The difference between intarsia and Fair Isle is this:
In intarsia, you just knit with the other colors where needed. In FI, you carry along the yarn in the back of your work and keep the different colors going through the entire row. Actually, the name FI is used incorrectly most of the time-- true FI is a system where you only use 2 colors in each row, you change only one at a time, and after a specific number of rows. It comes from Fair Isle, which is in the North Sea. It was made popular in the 1920s by the then Prince of Wales. (Just how much did you want to know about this?
So here's what to do for intarsia, and when to use it:
You wind up lengths of the yarn that's going to be used for the inserted picture or design, and put it on plastic yarn bobbins, made for this purpose (these http://www.joann.com/joann/catalog.j...RODID=prd31089
or these http://www.joann.com/joann/catalog.j...RODID=prd32018
or these http://www.joann.com/joann/catalog.j...PRODID=prd2734
), or you can make them yourself out of stiff cardboard. Then when you come to that part in your pattern, tie on the new color and just knit for as long as you need it for, and then go back to your main color. Then just leave the picture color, and when you come back on the next row, there it is, waiting for you. If you are going to knit with the picture color for more than 3 sts, then every 3 sts, wind it around the main color yarn in back. This is called stranding, and doing this prevents long loops of the carried color, or tightening which it sounds like you may be having a problem with. When you wind it every 3 sts, just don't do it too tightly so that it won't pull on the fabric. INTARSIA DOESN'T WORK IN THE ROUND. Well, actually, there is a technique for it, where you leave it and the next round you go back and knit it and then pick up the main color again, but it is a little more complicated and since you're new at this, let's not make it more difficult than we need to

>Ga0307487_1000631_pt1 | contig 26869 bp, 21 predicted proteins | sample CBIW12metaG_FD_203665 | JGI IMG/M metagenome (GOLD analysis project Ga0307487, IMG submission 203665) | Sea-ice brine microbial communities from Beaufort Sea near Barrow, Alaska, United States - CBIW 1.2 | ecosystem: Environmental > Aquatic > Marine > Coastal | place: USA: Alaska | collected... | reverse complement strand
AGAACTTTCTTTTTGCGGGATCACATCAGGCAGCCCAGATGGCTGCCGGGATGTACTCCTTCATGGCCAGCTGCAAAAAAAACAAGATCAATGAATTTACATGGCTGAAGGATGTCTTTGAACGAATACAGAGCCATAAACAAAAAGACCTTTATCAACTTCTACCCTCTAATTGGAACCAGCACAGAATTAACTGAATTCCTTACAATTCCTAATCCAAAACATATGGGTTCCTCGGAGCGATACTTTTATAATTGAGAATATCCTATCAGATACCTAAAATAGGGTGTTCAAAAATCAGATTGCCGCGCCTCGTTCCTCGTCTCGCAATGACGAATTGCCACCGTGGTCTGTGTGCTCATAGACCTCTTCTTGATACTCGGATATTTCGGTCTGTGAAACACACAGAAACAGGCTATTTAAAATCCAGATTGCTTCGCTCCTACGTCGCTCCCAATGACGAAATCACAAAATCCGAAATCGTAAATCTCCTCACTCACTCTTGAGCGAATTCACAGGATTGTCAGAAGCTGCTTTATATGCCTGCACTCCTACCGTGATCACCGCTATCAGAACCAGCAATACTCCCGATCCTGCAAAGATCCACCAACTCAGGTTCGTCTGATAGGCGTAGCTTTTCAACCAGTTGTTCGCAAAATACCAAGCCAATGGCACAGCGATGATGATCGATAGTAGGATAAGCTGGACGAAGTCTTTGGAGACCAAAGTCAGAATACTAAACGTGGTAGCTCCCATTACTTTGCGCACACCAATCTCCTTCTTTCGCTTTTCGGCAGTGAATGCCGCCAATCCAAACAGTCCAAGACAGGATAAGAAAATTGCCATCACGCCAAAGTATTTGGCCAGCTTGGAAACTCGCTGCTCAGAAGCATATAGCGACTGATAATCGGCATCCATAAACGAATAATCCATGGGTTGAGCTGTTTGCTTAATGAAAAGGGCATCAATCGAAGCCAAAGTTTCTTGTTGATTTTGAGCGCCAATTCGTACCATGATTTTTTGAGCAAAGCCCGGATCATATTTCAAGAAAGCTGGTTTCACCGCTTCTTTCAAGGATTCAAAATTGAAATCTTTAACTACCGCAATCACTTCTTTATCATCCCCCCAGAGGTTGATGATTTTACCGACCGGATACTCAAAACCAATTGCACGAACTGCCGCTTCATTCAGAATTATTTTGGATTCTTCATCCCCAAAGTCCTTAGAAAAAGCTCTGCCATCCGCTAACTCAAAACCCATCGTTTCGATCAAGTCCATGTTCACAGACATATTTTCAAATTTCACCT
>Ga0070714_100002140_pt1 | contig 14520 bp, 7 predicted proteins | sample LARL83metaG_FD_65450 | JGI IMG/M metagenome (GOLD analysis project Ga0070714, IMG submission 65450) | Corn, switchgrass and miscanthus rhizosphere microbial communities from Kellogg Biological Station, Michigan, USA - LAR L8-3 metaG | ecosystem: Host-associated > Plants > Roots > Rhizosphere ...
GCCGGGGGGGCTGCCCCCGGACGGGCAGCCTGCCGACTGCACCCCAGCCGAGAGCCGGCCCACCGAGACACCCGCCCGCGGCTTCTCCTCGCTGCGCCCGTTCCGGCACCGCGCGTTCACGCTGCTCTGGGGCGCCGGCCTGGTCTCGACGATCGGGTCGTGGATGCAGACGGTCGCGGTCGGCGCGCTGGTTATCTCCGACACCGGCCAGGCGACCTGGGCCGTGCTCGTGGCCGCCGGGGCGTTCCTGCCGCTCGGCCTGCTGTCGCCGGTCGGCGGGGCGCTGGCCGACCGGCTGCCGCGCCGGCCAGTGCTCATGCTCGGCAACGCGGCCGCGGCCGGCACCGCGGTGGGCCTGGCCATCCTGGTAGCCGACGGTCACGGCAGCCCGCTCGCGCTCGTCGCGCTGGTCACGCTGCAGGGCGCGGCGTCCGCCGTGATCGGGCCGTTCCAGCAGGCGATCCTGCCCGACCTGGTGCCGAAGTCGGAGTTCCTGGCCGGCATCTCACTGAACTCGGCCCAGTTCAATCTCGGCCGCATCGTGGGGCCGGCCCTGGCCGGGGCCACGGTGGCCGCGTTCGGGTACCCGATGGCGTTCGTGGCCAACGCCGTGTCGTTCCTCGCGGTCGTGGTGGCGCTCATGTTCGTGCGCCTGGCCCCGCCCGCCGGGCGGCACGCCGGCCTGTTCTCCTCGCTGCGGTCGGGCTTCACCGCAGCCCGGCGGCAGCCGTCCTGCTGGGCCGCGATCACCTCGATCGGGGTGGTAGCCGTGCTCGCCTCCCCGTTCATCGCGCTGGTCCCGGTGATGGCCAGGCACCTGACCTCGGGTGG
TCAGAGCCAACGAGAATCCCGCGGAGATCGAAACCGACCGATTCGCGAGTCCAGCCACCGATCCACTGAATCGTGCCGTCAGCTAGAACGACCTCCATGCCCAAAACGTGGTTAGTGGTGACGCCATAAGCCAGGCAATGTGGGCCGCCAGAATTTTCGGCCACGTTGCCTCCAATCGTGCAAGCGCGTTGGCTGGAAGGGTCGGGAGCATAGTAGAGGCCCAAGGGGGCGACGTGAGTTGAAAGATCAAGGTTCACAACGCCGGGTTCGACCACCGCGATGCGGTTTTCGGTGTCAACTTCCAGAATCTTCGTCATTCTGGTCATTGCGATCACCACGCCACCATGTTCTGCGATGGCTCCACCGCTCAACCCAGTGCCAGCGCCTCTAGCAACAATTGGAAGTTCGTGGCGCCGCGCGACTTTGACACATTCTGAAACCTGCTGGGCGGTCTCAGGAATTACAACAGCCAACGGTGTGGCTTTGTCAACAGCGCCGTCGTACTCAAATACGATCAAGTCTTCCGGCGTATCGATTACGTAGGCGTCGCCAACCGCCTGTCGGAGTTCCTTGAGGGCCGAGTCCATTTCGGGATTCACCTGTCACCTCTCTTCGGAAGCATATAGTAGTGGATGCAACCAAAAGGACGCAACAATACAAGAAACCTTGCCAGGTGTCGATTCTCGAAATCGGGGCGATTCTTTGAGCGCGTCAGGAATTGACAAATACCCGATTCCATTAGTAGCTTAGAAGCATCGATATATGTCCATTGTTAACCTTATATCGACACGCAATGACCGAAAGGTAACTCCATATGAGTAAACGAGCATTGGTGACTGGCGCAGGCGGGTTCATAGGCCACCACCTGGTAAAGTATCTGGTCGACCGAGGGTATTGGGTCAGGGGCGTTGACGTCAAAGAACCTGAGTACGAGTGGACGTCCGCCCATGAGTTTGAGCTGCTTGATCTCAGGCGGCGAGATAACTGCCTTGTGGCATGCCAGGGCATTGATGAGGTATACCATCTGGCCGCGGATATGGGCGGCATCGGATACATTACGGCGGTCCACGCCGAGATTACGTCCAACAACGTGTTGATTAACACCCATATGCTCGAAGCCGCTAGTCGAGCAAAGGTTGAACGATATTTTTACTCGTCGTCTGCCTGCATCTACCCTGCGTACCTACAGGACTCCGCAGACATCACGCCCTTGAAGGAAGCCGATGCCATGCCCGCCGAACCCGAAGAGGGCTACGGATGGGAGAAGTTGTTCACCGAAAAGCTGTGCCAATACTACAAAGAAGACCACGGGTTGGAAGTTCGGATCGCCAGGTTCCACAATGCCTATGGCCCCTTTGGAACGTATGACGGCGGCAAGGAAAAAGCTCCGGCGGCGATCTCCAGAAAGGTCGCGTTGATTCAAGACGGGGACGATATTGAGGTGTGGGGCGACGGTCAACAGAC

. We can get to that later.
You keep the color(s) going the entire time. This works best when there is a constantly repeated pattern, and where you are going to need the colors over and over again, like this http://www.coatsandclark.com/Crafts/...e+Pullover.htm
or this http://www.trailingyarn.com/wp-conte...07/08/lopi.JPG
. You just keep both (or all, depending on how many colors) going througout the entire row, constantly stranding/twisting every 3 sts.